Strawberry Season and a Vegan Sponge Flan

My strawberry plants are finally slowing down at last after a bumper season – that was a pleasant surprise, as I had never grown strawberries before and the slugs kindly left them alone (mostly). 😃

Six little plants bought from my local supermarket last year have produced several kilos of delicious fruit.

In addition, the wild strawberries in my Herb Bed have also produced more fruit  than ever before. (The smell is heavenly!) We have been eating both the cultivated and wild fruit fresh every day, and have had strawberry ice cream and strawberry flan too. And (since strawberry season as usual coincided with some very hot weather!) several vacuum-sealed bags are in the freezer awaiting cooler weather for making jam.

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I am sharing my sponge flan recipe with you because it is not only extremely quick and simple to make, it is also perfectly ‘spongy’ and vegan too!

I think the original was on a supermarket website, but here is my version:

Vegan Sponge Flan

  • 225g (1 4/5 cups) plain flour
  • 1tsp baking powder
  • 250 ml (1 cup) plant- based milk such as soya or almond
  • 6 tbsps neutral tasting vegetable oil such as rapeseed or corn oil
  • 125 to 150g (about 2/3 cups) sugar (depending how sweet the fruit topping will be)
  • an optional dash of vanilla extract

Combine all ingredients with a food mixer. Pour into a greased and floured sponge flan tin. Bake at 180°C (350°F) for about 20-25 minutes.  Turn out when cool and decorate with fresh strawberries or fruit of your choice. I also added a clear glaze – a ready made mix based on cornflour (e.g. Dr Oetker’s). 😃

Hope you are enjoying strawberry season too. What’s your favourite way to eat strawberries?

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The Vegetable Patch Takes Shape

Last year our spring was lovely and warm – and extremely dry. Lovely for working outdoors, but far too dry to dig over a new vegetable garden. So it got postponed.

This April I optimistically marked out the spot where the vegetable beds will be. There will be four beds within the marked area with wooden frames around them. It is an open space and gets lots of sunshine. And is also not too far from our water supply on the north side of the house. Here you can just about make out the yellow poles marking the corners.

I had been planning this for months, but the weather hadn’t been on our side again… too damp this time! Then finally it was perfect weather at the end of April and we were able to mow. Then my Man of Many Talents got out his trusty tractor and tilled over the area for me. 😄


Thank goodness I didn’t have to do it all by hand! There were some very large stones in the ground.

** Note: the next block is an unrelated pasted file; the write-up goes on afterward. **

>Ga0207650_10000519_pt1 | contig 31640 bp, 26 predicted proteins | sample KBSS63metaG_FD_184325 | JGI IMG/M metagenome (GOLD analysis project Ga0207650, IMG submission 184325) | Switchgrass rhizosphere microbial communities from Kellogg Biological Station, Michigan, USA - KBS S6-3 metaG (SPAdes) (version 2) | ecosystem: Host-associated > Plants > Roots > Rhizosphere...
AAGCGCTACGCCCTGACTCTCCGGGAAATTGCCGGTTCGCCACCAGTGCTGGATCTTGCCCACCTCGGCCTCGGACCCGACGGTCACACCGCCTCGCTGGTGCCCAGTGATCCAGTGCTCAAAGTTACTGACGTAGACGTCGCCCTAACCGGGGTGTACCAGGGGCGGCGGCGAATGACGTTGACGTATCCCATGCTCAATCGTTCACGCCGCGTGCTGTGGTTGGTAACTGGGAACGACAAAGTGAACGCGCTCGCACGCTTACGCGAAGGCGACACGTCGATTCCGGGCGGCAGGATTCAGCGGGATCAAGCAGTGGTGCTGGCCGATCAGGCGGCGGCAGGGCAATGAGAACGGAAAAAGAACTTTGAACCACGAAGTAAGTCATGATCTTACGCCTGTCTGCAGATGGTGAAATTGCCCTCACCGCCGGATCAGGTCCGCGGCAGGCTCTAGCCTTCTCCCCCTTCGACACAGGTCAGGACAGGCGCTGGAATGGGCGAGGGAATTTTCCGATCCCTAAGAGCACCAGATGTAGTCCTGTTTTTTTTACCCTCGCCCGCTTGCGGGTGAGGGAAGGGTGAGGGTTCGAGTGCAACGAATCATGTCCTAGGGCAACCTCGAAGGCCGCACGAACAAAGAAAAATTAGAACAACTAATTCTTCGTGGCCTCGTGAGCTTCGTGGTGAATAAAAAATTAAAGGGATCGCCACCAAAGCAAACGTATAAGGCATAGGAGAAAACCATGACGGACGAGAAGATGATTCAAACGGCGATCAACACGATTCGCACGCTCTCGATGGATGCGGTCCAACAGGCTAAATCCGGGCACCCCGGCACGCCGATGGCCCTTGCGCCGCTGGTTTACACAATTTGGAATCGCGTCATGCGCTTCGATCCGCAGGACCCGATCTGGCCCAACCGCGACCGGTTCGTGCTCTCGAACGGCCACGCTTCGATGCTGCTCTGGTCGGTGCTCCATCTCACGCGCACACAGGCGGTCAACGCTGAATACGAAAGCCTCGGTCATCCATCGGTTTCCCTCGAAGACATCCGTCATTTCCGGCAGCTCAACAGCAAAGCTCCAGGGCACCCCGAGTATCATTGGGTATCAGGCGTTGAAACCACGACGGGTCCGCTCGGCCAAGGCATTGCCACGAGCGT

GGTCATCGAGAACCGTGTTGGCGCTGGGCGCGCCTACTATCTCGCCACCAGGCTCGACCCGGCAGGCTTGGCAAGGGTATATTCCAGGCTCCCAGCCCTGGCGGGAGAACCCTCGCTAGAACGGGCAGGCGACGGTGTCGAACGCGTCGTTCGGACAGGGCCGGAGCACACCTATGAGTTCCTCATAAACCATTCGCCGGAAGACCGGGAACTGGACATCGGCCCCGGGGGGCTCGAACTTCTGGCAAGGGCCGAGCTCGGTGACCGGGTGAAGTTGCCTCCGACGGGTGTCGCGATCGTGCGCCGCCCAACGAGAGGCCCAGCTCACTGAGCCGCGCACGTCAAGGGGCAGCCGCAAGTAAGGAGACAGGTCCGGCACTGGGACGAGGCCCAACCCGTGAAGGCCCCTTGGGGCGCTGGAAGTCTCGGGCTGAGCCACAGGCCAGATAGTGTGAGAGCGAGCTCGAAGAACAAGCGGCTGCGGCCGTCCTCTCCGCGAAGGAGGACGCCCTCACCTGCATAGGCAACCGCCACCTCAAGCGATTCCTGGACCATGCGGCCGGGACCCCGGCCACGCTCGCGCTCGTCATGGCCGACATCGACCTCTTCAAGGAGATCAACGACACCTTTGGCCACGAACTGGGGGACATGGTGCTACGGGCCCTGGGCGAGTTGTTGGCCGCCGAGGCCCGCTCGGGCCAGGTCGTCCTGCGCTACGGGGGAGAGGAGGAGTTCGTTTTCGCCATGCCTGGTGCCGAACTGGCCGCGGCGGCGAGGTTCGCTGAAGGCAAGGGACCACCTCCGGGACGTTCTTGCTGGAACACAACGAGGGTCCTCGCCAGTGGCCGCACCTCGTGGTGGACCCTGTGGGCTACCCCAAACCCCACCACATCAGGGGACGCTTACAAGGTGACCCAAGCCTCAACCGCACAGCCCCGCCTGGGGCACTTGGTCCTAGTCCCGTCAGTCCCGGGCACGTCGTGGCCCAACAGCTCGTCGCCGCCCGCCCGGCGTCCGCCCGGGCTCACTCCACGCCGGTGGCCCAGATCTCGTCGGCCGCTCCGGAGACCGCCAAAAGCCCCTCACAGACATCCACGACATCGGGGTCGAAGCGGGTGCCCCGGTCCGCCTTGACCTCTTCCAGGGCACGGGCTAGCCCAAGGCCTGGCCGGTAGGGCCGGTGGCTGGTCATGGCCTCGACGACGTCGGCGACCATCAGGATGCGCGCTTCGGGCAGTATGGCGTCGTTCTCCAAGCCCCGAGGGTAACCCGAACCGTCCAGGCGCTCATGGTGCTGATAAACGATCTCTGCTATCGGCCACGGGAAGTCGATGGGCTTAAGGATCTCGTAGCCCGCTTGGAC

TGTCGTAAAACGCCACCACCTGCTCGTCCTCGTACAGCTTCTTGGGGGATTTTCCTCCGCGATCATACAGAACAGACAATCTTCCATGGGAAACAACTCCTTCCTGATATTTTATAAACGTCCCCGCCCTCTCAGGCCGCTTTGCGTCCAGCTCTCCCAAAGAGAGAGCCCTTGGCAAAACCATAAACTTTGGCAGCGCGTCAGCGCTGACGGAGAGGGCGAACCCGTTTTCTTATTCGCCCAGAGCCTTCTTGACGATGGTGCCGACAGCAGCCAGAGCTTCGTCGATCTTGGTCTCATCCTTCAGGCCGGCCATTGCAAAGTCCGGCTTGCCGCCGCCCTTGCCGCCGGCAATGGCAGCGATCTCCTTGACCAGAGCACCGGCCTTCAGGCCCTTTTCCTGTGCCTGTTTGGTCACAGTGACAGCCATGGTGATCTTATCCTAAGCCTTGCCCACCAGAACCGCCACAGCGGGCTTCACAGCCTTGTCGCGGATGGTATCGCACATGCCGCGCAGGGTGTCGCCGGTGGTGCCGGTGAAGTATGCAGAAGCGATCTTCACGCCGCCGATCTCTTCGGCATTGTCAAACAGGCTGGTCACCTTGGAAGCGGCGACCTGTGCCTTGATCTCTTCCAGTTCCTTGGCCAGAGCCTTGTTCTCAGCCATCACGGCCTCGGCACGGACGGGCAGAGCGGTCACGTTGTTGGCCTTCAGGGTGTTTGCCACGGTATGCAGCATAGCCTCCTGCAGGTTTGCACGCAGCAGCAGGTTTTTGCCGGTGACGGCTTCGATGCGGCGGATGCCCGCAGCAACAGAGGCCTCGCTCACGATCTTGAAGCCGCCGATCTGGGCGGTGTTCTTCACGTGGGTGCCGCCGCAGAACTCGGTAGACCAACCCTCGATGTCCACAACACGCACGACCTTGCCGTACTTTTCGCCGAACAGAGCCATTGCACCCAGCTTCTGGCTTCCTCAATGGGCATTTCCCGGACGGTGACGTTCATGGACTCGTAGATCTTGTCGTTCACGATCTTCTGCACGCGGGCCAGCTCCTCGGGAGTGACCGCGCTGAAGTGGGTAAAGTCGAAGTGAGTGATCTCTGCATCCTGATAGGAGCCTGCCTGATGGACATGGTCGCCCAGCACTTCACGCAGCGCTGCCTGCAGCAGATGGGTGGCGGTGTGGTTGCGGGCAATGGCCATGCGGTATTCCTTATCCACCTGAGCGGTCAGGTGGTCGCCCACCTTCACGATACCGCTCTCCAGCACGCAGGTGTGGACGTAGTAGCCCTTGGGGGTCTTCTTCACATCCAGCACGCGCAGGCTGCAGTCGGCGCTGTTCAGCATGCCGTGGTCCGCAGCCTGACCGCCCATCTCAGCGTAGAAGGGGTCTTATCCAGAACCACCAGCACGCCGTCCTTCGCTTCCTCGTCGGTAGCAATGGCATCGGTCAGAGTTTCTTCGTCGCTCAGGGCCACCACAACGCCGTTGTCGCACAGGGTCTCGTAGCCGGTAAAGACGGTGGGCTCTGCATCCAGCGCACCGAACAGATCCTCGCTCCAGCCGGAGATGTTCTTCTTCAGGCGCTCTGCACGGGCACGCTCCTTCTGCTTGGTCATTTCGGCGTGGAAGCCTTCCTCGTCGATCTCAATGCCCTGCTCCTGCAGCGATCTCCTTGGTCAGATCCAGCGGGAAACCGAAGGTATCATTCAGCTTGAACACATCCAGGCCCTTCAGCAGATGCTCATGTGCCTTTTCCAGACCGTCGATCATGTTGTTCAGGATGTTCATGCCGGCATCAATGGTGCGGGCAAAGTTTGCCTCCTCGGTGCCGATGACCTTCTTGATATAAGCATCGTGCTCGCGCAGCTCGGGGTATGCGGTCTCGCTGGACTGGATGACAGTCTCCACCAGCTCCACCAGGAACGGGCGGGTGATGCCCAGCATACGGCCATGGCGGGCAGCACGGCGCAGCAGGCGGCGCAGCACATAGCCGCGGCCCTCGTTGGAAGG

And after some raking and weeding it started to take shape….

Viewed from the top of the Herb Bed

Then it rained…. and rained and blew and rained again… So we got to work on the wooden frames in the meantime. Now, I don’t know what the situation is in your part of the world, but finding good and affordable wood is not easy here at the moment. Everyone is doing DIY projects and the supply chains have been messed up. My Man of Many Talents got some spruce planks, but the quality is not brilliant and it was a matter of either that or ‘wait and see’. But for the purpose I am sure it will be fine.

He cut it to the right lengths – four times 3m x 1m – and we assembled the frames. Then I sanded down some of the rough edges and oiled the whole construction with linseed oil.

The finished structures were carried to the bed and I spent the rest of the day shovelling soil around to level it up and get rid of weeds. And the supports for the beans and cucumber were put in.

A day later planting began. I have sown runner beans and soya beans, chard, salad leaves, and put in some small strawberry plants and kohlrabi (very well known in Germany). This will be a new adventure, as I have only ever grown vegetables in pots and containers up to now.

So, now you can see why I have not been blogging much recently… this took a lot of time and energy! But the final stages will hopefully be completed in the coming week… mulching around the beds, and also planting the zucchini, butternut and cucumber plants I have grown from seed. I will keep a record here of how things develop. (Both the failures and successes!) I know many of my readers are far more experienced in growing vegetables, so I will be glad of any tips along the way!

Have a great weekend and Happy Gardening!